Theory of Sexual Selection Needs Updating
Darwin may have been wrong about sex--or at least too narrow minded. Charles Darwin's theories of natural selection are well established and generally accepted: "Survival of the fittest" leads to the evolution of a particular species over time, and species evolve from other species. However, a third theory has piggybacked upon the success of these other two: Darwin's theory of sexual selection, which explains the evolution of physical and behavioral traits that increase the odds that an animal will reproduce. These same traits do not necessarily help the animal survive, as do naturally selected ones. The male praying mantis, for example, will sacrifice himself for love--the female begins to eat him even as they copulate. He does not live long after finding his mate, but does pass on his genes.
Darwin postulated that females are "coy," mating rarely and choosing their partners carefully, presumably betting their odds on the males with the best genes to contribute to their offspring. For their part, males are "ardent" and promiscuous, and fight amongst themselves for female partners. Later theories added that males are so eager because they have less to lose by making babies; unlike eggs, sperm are plentiful and small. Moreover, females usually do most of the work to raise the offspring.
Sexual selection theory helped Darwin explain many traits, especially in males, that otherwise seemed maladaptive. The unwieldy tail on the mate peacock, for instance, makes him more vulnerable to predators but more attractive to females. Yet, many behaviors do not fit sexual selection theory. "I see females competing for males all the time. I see males ignoring females that are desperate to copulate with theme," notes Paul Vasey of the University of Lethbridge, Alberta, Canada, who studies Japanese macaques (rhesus monkeys). A great deal of empirical evidence exists that refutes Darwinian sexual selection. It is difficult to tell just how many exceptions there are to the rule because observations may have been skewed by Darwinian biases.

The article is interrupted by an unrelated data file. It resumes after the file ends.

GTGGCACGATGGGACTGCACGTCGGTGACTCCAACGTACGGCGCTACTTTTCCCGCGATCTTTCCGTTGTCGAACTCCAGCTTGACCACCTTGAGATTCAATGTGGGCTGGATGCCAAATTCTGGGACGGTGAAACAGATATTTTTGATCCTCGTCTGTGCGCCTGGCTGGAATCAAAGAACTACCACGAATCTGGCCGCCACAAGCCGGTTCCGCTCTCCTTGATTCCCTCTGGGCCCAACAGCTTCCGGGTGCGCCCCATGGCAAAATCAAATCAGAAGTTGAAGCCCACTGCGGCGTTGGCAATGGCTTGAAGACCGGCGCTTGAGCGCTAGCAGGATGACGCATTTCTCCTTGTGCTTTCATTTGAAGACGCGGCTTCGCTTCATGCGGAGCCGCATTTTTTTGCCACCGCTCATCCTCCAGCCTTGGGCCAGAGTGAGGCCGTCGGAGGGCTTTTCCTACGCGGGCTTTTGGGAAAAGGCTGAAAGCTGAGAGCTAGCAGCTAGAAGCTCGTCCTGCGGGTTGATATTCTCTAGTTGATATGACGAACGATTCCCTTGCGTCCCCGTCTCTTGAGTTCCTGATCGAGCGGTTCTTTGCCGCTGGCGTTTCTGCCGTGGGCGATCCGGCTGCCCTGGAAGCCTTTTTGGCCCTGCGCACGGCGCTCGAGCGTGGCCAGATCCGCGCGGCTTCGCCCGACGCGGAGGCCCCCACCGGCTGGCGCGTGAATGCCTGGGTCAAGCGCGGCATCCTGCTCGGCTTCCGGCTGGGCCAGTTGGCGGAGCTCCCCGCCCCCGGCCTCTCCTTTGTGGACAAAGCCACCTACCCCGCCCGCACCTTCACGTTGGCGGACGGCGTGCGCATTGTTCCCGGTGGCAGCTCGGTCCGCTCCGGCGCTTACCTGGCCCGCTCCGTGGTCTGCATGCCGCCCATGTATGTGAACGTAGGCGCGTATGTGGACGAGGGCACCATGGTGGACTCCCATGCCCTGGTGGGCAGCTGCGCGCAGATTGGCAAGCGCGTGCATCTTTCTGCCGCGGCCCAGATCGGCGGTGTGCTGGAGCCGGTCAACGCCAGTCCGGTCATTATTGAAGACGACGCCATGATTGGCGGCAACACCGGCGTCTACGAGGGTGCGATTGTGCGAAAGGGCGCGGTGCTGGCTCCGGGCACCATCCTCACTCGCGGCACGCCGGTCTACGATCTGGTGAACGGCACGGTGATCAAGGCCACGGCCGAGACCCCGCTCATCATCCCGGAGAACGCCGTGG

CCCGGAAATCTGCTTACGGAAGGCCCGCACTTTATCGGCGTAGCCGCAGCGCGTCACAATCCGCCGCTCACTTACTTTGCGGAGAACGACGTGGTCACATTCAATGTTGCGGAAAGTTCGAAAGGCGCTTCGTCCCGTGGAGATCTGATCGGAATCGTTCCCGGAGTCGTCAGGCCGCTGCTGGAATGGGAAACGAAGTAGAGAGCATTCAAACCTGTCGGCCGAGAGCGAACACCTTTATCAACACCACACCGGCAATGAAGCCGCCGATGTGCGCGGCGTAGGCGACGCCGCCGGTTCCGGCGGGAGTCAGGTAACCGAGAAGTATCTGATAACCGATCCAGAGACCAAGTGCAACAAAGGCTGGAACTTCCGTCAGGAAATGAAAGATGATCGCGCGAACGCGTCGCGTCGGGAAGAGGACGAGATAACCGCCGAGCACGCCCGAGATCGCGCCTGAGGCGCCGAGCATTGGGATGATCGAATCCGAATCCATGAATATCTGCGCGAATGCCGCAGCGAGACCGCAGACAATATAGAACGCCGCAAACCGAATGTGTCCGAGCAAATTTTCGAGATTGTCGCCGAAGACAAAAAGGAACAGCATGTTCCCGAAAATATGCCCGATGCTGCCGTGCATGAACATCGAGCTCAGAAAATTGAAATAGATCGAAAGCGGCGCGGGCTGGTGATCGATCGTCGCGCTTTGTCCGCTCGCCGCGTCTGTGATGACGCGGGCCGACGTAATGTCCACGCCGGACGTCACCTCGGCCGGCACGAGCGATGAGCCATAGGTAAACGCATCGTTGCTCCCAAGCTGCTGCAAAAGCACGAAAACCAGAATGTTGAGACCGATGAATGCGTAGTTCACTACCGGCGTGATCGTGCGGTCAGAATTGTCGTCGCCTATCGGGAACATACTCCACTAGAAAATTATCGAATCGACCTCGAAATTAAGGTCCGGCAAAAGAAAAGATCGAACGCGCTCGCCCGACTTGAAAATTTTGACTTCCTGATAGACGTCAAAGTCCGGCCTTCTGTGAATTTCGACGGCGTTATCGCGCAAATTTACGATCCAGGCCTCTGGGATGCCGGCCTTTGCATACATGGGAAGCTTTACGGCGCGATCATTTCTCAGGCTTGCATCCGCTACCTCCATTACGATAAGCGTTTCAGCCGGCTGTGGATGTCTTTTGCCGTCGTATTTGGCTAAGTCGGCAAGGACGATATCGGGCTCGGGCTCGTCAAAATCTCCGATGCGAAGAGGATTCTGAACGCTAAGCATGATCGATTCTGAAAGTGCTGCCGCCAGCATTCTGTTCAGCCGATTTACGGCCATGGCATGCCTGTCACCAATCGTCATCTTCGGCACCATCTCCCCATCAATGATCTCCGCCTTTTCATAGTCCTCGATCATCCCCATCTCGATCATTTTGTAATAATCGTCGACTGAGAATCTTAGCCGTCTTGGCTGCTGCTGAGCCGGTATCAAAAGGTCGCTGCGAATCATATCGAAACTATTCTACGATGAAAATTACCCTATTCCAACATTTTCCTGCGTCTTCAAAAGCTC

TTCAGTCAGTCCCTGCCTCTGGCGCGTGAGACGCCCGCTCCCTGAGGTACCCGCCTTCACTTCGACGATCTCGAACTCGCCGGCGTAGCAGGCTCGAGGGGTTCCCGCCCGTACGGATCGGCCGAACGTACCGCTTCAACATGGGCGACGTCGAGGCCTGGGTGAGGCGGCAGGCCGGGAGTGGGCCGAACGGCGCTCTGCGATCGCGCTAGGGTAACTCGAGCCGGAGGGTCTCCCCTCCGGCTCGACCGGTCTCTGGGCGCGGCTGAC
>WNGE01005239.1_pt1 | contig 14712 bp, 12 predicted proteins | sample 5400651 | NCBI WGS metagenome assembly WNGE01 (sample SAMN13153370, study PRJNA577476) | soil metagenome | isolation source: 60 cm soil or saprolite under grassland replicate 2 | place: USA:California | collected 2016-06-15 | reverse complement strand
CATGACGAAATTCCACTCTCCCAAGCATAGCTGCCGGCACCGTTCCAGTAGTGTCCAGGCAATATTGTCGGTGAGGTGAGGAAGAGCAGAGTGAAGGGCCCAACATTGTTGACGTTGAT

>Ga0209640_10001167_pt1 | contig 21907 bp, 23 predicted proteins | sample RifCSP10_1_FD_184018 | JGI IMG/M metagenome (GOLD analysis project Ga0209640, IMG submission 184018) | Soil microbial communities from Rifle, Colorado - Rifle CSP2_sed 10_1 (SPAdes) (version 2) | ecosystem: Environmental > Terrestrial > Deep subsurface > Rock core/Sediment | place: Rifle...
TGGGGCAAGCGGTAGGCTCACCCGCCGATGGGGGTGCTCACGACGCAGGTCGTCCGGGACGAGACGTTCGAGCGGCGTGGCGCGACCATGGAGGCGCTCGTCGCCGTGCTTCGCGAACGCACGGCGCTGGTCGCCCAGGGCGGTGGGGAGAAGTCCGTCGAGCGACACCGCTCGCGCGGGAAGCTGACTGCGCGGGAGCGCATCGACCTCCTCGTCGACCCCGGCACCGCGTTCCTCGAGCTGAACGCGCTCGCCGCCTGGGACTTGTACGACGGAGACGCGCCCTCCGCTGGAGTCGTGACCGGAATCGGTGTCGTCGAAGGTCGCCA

"The exceptions are so numerous they cry out for explanation," says biologist Joan Roughgarden of Stanford (Calif.) University, who has outlined a stunning array of behaviors that fail to fit the mold in Evolution's Rainbow: Diversity, Gender and Sexuality in Nature and People. Roughgarden thinks that a more comprehensive theory of sexuality should take into account social, as well as sexual, selection. Mating can function to build and manage relationships as well as to procreate. "Female choice, I'm sure, has much more to do with managing male power than it does with trying to obtain good genes," she contends.
Other sexual traits, indicates Roughgarden, may represent a "market economy" dedicated to trading sexual opportunity for ether resources. In many species, some individuals act as helpers to dominant males and reap some rewards in the process. Male waterbucks, for example, establish a territory along a lakeshore and wait for a female to enter. Subordinate "satellite" waterbucks help to defend the territory, and, in turn, may mate with a few females and get a shot at inheriting the territory when the dominant male retires. …